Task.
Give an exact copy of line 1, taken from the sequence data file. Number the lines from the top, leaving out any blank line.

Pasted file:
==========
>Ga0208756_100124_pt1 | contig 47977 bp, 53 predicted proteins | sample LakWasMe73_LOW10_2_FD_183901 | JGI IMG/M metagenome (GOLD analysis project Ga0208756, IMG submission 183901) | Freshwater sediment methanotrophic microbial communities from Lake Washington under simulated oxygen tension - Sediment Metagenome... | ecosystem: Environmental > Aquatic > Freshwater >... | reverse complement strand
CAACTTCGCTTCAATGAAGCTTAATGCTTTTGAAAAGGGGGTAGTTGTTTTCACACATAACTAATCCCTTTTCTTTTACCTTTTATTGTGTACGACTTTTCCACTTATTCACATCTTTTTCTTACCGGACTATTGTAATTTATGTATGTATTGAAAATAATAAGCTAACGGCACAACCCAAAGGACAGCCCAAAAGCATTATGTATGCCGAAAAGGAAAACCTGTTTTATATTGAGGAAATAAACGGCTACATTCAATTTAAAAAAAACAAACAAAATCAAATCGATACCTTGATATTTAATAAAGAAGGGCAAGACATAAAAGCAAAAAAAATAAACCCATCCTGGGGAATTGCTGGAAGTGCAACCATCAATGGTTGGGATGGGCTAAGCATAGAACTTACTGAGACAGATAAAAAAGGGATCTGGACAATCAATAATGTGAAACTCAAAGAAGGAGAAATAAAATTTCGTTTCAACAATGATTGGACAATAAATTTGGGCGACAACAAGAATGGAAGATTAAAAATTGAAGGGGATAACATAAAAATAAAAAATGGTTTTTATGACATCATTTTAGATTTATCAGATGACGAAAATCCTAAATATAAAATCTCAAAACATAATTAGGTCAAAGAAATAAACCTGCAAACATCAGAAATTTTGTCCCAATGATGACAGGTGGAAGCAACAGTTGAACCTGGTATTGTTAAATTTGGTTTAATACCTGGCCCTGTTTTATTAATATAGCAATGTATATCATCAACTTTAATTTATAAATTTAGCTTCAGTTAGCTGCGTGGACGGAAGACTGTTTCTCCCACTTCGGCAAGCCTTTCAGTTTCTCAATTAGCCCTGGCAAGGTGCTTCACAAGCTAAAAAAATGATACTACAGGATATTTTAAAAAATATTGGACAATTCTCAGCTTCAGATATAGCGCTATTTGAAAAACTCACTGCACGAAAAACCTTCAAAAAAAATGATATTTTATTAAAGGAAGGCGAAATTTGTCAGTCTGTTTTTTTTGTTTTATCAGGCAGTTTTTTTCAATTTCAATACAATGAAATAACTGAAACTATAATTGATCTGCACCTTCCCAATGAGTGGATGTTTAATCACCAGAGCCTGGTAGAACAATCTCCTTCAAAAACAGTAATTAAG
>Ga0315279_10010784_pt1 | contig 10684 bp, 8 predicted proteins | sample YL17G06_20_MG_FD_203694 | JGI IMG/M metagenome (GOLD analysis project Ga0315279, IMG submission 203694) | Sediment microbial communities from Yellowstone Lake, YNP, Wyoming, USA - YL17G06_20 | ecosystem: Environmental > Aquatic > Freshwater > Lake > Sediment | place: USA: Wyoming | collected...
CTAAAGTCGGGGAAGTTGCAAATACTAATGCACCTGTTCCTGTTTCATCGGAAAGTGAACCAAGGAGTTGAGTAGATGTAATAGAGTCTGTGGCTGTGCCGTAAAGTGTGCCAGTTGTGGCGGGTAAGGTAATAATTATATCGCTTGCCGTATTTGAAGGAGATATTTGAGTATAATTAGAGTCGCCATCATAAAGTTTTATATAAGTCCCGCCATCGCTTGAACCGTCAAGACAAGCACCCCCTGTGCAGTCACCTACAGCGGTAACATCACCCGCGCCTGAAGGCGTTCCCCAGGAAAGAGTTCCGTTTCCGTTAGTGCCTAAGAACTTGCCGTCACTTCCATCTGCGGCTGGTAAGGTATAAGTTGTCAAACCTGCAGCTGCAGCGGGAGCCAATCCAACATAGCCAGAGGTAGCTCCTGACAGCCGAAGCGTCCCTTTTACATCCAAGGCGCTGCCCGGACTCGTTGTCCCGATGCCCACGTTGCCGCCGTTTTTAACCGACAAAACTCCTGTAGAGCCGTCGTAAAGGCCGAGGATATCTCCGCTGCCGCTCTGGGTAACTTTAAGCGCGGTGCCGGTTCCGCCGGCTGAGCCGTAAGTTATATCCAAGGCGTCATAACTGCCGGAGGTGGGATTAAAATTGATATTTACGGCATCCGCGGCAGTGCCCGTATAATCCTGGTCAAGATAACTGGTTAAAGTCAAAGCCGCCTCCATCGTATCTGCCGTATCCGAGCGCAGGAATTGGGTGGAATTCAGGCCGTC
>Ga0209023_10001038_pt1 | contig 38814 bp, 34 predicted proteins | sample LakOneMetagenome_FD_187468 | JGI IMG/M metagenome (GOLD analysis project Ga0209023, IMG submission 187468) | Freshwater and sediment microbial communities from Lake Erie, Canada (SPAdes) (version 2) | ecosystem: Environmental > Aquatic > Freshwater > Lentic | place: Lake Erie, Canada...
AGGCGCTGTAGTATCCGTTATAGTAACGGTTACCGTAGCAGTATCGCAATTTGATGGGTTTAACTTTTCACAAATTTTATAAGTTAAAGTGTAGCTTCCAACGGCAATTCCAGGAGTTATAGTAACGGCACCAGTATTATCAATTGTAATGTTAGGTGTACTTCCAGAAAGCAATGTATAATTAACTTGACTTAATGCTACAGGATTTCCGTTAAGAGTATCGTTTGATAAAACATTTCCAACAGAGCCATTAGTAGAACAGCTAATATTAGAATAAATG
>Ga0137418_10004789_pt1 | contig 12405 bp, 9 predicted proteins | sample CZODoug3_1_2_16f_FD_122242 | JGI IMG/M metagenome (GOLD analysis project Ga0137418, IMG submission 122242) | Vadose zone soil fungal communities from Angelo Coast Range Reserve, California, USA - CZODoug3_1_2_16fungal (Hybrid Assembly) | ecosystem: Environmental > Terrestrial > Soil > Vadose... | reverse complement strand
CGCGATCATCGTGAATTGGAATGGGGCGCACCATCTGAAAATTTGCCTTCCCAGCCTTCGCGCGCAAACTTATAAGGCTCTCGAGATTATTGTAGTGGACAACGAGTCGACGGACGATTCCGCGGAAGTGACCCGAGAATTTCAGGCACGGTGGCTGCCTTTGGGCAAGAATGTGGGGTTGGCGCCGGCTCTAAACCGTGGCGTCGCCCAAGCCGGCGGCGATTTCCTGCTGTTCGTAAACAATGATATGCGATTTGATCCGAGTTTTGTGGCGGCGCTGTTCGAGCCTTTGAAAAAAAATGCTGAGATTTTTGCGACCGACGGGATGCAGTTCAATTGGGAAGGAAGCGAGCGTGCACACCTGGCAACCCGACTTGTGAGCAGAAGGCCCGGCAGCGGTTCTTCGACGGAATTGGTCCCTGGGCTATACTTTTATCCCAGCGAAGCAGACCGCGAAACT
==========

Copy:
>Ga0208756_100124_pt1 | contig 47977 bp, 53 predicted proteins | sample LakWasMe73_LOW10_2_FD_183901 | JGI IMG/M metagenome (GOLD analysis project Ga0208756, IMG submission 183901) | Freshwater sediment methanotrophic microbial communities from Lake Washington under simulated oxygen tension - Sediment Metagenome... | ecosystem: Environmental > Aquatic > Freshwater >... | reverse complement strand